These are the possible side effects of eating too much liquorice after doctors link it to man’s death

Friday, 25th September 2020, 10:55 am
Updated Friday, 25th September 2020, 10:55 am
A man died after consuming "excessive amounts of liquorice" (Photo: Shutterstock)
A man died after consuming "excessive amounts of liquorice" (Photo: Shutterstock)

A construction worker in the US has died after “excessive liquorice consumption”, according to doctors.

Liquorice is a classic sweet treat that many appear to either love or hate.

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But is eating black liquorice dangerous? This is what you need to know.

What happened?

In the US state of Massachusetts, a construction worker died after eating too much black liquorice.

The worker, who was 54 years old, reportedly ate around one and a half bags of black liquorice each day. He had suffered no symptoms previously before going into cardiac arrest.

Writing in the New England Journal of Medicine, Dr Elazer R Edelman wrote: “We are told that this patient has a poor diet and eats a lot of candy. Could his illness be related to candy consumption?”

The doctors in the journal said that the glycyrrhizic acid found in black liquorice was to blame.

Dr Edelman’s diagnosis was: “Metabolic, renal, vascular, and cardiac toxic effects from apparent mineralocorticoid excess due to licorice consumption.”

Dr Edelman said studies had shown the glycyrrhizic acid could cause “hypertension, hypokalemia, metabolic alkalosis, fatal arrhythmias, and renal failure”, all of which were found in the patient.

Hypokalemia is when the potassium levels in your blood become dangerously low.

Is it dangerous to eat black liquorice?

The NHS states that yes, eating too much black liquorice can be bad for you, “particularly if you’re over 40 and have a history of heart disease or high blood pressure, or both”.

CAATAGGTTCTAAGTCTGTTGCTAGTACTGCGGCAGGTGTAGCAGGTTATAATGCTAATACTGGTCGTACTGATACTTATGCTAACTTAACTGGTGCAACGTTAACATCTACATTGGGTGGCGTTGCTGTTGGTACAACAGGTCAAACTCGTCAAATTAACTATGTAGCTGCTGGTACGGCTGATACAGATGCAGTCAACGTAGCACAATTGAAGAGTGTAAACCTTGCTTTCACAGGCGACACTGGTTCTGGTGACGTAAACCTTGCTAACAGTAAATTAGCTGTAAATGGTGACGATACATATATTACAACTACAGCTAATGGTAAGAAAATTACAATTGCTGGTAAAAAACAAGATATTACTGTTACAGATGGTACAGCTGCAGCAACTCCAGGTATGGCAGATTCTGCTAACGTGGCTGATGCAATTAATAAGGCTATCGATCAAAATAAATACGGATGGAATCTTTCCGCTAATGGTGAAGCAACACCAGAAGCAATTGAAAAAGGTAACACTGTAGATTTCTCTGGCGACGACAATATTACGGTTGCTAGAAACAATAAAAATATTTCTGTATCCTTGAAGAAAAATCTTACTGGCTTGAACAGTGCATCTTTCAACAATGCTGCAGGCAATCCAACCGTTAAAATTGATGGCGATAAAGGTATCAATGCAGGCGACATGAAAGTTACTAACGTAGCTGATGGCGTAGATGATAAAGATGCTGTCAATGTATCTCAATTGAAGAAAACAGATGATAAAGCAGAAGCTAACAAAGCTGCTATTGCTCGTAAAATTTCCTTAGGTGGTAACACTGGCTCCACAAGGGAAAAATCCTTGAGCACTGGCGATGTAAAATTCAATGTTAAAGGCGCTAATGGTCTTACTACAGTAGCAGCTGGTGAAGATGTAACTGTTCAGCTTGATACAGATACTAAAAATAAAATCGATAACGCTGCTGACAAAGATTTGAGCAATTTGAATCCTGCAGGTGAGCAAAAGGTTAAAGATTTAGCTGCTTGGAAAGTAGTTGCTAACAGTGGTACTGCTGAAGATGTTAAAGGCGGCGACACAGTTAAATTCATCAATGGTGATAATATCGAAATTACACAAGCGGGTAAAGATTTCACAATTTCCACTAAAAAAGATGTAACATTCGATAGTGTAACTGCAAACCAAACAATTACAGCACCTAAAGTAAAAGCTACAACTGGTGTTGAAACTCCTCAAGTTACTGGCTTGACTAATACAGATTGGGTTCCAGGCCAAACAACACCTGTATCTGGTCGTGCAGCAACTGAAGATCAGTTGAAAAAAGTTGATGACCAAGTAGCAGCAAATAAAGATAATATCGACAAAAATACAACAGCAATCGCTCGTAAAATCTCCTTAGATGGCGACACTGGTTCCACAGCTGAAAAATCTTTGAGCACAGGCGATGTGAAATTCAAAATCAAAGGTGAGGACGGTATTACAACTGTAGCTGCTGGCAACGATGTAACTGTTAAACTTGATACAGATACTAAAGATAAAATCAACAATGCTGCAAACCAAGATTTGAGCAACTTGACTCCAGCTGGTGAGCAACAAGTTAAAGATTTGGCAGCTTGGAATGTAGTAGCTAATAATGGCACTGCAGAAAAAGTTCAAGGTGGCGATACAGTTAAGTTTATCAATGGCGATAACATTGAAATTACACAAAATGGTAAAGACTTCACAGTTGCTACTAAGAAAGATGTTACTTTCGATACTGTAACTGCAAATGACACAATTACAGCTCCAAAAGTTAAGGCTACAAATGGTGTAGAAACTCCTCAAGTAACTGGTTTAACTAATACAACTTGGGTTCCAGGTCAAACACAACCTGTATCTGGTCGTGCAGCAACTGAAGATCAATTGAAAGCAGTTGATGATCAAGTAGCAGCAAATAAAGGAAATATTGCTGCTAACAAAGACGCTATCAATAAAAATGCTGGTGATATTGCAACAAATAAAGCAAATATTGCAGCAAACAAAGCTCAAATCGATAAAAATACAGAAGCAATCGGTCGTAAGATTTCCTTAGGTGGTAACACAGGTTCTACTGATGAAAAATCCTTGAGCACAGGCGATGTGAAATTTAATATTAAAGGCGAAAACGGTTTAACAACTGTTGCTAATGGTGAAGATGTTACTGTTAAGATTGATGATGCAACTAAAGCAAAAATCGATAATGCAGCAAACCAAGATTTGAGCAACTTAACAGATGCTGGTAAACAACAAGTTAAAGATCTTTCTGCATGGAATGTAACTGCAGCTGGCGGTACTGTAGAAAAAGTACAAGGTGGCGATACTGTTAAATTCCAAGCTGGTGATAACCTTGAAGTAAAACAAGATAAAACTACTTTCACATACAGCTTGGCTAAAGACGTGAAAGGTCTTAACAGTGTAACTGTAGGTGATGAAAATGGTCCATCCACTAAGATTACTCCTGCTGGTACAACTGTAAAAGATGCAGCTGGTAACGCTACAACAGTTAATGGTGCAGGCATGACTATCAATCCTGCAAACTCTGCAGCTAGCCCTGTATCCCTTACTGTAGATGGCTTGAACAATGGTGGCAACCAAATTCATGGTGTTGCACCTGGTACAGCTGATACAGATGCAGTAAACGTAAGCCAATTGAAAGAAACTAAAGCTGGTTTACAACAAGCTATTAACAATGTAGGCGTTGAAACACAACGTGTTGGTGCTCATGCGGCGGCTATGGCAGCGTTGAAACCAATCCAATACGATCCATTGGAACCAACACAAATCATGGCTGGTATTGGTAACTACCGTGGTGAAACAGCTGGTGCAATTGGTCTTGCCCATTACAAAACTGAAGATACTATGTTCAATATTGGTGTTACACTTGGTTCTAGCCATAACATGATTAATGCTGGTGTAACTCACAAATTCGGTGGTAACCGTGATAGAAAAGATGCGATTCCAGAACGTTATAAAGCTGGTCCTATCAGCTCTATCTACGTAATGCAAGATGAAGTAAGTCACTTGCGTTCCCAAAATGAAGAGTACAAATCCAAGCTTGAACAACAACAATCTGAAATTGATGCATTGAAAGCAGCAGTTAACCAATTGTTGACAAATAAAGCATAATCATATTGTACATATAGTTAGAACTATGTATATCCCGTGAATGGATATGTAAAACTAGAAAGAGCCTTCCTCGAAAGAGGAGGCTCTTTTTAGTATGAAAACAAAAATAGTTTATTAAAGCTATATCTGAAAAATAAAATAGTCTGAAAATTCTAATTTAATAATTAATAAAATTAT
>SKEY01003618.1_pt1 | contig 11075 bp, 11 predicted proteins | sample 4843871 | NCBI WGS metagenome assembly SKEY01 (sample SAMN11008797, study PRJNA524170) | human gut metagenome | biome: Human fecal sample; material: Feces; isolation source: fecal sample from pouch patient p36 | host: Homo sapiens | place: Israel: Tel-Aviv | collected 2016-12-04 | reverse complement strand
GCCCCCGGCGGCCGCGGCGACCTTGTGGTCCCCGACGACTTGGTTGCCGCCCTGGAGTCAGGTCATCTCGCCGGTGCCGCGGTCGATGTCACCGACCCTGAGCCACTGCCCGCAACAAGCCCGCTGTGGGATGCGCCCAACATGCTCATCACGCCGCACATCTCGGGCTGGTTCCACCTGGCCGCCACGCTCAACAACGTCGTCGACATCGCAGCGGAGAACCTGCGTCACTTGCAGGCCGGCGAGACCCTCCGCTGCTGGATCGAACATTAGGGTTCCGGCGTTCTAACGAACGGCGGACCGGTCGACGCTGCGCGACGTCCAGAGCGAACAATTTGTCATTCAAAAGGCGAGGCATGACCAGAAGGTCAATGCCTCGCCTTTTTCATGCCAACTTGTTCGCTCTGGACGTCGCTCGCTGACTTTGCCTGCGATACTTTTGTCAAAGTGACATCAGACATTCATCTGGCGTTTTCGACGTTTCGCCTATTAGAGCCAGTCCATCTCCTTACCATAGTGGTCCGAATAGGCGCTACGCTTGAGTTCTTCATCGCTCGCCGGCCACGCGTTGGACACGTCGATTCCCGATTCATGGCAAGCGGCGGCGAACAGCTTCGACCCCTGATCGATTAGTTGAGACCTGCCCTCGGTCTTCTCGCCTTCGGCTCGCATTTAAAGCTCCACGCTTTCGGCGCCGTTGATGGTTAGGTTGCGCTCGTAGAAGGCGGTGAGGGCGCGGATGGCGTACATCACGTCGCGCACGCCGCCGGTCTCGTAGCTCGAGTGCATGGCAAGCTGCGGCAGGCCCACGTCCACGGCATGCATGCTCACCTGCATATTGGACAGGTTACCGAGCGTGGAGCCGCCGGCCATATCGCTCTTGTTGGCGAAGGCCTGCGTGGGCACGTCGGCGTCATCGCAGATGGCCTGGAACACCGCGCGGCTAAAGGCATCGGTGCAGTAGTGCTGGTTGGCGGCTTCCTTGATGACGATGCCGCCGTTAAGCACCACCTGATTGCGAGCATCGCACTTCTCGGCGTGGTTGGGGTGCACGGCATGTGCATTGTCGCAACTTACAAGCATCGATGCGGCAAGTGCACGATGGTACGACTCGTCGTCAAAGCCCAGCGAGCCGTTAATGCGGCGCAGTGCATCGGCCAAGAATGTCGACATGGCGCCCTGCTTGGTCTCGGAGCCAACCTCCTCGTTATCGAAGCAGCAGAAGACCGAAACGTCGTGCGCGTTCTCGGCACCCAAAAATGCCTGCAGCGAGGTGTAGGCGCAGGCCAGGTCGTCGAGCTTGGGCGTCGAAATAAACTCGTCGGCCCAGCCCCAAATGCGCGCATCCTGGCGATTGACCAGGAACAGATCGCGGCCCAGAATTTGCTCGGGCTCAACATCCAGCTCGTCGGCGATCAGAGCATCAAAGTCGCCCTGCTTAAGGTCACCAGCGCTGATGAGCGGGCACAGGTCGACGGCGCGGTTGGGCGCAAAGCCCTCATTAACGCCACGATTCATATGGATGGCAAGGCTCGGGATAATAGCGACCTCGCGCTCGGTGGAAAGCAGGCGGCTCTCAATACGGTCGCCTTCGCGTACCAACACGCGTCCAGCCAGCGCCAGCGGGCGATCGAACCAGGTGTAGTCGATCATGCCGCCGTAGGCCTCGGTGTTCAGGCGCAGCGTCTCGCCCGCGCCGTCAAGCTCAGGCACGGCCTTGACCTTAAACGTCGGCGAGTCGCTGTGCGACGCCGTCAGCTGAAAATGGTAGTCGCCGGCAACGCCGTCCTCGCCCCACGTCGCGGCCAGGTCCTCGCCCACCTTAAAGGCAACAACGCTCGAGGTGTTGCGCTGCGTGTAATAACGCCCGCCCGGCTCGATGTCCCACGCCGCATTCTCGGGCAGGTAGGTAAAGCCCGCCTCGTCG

The NHS explained that consuming more than 57g (two ounces) of black liquorice a day for at least two weeks can lead to potentially serious health problems, such as an increase in your blood pressure and an irregular heart rhythm, also known as arrhythmia.

“No matter how old you are, you should avoid eating large amounts of black liquorice over a short space of time,” the NHS says.

If you’ve been eating a lot of black liquorice and find yourself having heart palpitations, muscle weakness or other health-related problems, you should stop eating it immediately and seek medical advice.

What is it about black liquorice that’s dangerous?

There is a compound found in liquorice root called glycyrrhizin, which is between 30 and 50 times sweeter than sugar. Glycyrrhizin can also alter your body’s levels of potassium and sodium.

Victoria Taylor, a British Heart Foundation dietitian, says: “Too much glycyrrhizin can therefore lead to problems such as raised blood pressure, fluid retention, muscle weakness and heart rhythm abnormalities.”

The good news is that if you find yourself experiencing these effects from black liquorice consumption, these changes are generally not permanent.

“Stop consuming liquorice and your levels of sodium, potassium and fluid should return to normal,” Taylor explains.

You should still talk to your doctor about these effects however.

Is red liquorice dangerous?

Interestingly enough, red liquorice isn’t actually liquorice at all.

Where black liquorice is flavoured from the extract of the liquorice plant, which is where the glycyrrhiza compound is found, red liquorice is made using other fruit or artificial flavourings and doesn’t contain any of the liquorice plant.

Therefore red liquorice would not have the same effects on you in comparison to black liquorice.

A version of this article originally appeared on our sister title The Star